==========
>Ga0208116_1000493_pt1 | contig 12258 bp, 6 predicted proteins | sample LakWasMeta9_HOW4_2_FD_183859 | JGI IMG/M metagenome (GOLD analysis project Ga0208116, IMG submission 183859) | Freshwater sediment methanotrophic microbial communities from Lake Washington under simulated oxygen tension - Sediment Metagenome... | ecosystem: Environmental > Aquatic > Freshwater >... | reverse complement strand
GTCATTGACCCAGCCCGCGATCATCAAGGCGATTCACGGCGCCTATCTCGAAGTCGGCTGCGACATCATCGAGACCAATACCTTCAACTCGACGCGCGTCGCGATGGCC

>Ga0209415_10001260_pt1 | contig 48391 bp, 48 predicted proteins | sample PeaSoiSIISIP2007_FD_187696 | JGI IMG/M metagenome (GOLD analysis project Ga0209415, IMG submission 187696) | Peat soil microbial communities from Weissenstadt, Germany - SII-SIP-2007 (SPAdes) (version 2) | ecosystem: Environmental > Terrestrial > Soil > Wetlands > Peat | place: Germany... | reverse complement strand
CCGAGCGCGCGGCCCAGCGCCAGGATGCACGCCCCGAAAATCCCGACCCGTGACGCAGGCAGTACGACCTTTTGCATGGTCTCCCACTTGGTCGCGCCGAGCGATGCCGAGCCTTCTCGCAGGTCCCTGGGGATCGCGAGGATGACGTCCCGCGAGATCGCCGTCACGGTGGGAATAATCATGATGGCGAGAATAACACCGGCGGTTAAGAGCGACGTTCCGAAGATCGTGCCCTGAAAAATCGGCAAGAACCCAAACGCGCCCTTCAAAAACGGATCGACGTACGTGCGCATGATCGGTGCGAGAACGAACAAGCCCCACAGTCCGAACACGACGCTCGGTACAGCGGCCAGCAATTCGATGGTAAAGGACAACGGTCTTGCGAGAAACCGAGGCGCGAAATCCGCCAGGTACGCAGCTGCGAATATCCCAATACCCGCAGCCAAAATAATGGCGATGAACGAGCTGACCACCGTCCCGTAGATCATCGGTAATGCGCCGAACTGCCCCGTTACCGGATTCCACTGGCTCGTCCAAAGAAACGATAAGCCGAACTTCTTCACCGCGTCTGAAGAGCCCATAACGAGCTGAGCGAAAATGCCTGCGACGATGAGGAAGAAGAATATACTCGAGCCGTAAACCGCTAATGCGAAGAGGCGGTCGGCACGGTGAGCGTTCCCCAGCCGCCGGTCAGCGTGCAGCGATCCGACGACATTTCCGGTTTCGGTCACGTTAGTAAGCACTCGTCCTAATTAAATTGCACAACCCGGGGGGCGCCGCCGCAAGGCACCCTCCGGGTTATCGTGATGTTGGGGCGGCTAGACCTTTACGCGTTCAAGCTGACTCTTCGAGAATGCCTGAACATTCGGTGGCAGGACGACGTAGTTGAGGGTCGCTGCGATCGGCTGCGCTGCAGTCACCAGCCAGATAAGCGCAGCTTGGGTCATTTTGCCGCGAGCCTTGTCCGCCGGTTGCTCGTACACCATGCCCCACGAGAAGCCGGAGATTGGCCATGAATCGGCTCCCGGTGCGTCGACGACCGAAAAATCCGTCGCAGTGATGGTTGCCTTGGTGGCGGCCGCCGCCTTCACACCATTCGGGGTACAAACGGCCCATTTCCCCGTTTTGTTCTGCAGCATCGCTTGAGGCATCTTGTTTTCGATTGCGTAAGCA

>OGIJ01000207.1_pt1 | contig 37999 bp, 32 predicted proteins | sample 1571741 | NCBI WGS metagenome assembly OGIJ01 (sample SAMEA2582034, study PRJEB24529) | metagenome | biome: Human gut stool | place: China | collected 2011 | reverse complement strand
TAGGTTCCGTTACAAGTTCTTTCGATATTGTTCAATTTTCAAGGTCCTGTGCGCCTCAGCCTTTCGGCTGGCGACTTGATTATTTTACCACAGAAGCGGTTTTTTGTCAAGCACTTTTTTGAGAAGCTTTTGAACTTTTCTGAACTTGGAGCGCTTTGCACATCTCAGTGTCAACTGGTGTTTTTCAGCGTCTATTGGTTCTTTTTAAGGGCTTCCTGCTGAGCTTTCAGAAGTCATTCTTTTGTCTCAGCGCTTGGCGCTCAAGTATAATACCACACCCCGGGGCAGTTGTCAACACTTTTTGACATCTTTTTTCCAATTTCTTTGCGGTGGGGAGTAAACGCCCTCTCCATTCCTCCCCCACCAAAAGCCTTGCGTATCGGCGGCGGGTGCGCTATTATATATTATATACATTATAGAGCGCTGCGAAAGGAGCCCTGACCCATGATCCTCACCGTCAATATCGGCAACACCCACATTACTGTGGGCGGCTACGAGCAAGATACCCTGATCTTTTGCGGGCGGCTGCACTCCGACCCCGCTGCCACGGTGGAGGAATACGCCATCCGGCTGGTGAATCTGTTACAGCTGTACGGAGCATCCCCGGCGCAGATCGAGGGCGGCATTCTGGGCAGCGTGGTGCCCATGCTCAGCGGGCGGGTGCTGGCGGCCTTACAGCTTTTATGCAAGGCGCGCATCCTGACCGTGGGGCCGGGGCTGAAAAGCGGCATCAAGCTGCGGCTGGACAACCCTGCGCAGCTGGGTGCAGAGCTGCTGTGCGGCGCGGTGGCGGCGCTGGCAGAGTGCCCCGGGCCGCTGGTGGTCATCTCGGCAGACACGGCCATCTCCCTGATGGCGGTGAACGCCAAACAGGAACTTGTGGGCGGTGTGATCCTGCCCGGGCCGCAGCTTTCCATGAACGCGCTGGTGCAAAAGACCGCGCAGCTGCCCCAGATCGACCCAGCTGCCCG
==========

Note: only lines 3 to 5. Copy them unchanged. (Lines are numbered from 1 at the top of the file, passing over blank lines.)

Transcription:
>Ga0209415_10001260_pt1 | contig 48391 bp, 48 predicted proteins | sample PeaSoiSIISIP2007_FD_187696 | JGI IMG/M metagenome (GOLD analysis project Ga0209415, IMG submission 187696) | Peat soil microbial communities from Weissenstadt, Germany - SII-SIP-2007 (SPAdes) (version 2) | ecosystem: Environmental > Terrestrial > Soil > Wetlands > Peat | place: Germany... | reverse complement strand
CCGAGCGCGCGGCCCAGCGCCAGGATGCACGCCCCGAAAATCCCGACCCGTGACGCAGGCAGTACGACCTTTTGCATGGTCTCCCACTTGGTCGCGCCGAGCGATGCCGAGCCTTCTCGCAGGTCCCTGGGGATCGCGAGGATGACGTCCCGCGAGATCGCCGTCACGGTGGGAATAATCATGATGGCGAGAATAACACCGGCGGTTAAGAGCGACGTTCCGAAGATCGTGCCCTGAAAAATCGGCAAGAACCCAAACGCGCCCTTCAAAAACGGATCGACGTACGTGCGCATGATCGGTGCGAGAACGAACAAGCCCCACAGTCCGAACACGACGCTCGGTACAGCGGCCAGCAATTCGATGGTAAAGGACAACGGTCTTGCGAGAAACCGAGGCGCGAAATCCGCCAGGTACGCAGCTGCGAATATCCCAATACCCGCAGCCAAAATAATGGCGATGAACGAGCTGACCACCGTCCCGTAGATCATCGGTAATGCGCCGAACTGCCCCGTTACCGGATTCCACTGGCTCGTCCAAAGAAACGATAAGCCGAACTTCTTCACCGCGTCTGAAGAGCCCATAACGAGCTGAGCGAAAATGCCTGCGACGATGAGGAAGAAGAATATACTCGAGCCGTAAACCGCTAATGCGAAGAGGCGGTCGGCACGGTGAGCGTTCCCCAGCCGCCGGTCAGCGTGCAGCGATCCGACGACATTTCCGGTTTCGGTCACGTTAGTAAGCACTCGTCCTAATTAAATTGCACAACCCGGGGGGCGCCGCCGCAAGGCACCCTCCGGGTTATCGTGATGTTGGGGCGGCTAGACCTTTACGCGTTCAAGCTGACTCTTCGAGAATGCCTGAACATTCGGTGGCAGGACGACGTAGTTGAGGGTCGCTGCGATCGGCTGCGCTGCAGTCACCAGCCAGATAAGCGCAGCTTGGGTCATTTTGCCGCGAGCCTTGTCCGCCGGTTGCTCGTACACCATGCCCCACGAGAAGCCGGAGATTGGCCATGAATCGGCTCCCGGTGCGTCGACGACCGAAAAATCCGTCGCAGTGATGGTTGCCTTGGTGGCGGCCGCCGCCTTCACACCATTCGGGGTACAAACGGCCCATTTCCCCGTTTTGTTCTGCAGCATCGCTTGAGGCATCTTGTTTTCGATTGCGTAAGCA

>OGIJ01000207.1_pt1 | contig 37999 bp, 32 predicted proteins | sample 1571741 | NCBI WGS metagenome assembly OGIJ01 (sample SAMEA2582034, study PRJEB24529) | metagenome | biome: Human gut stool | place: China | collected 2011 | reverse complement strand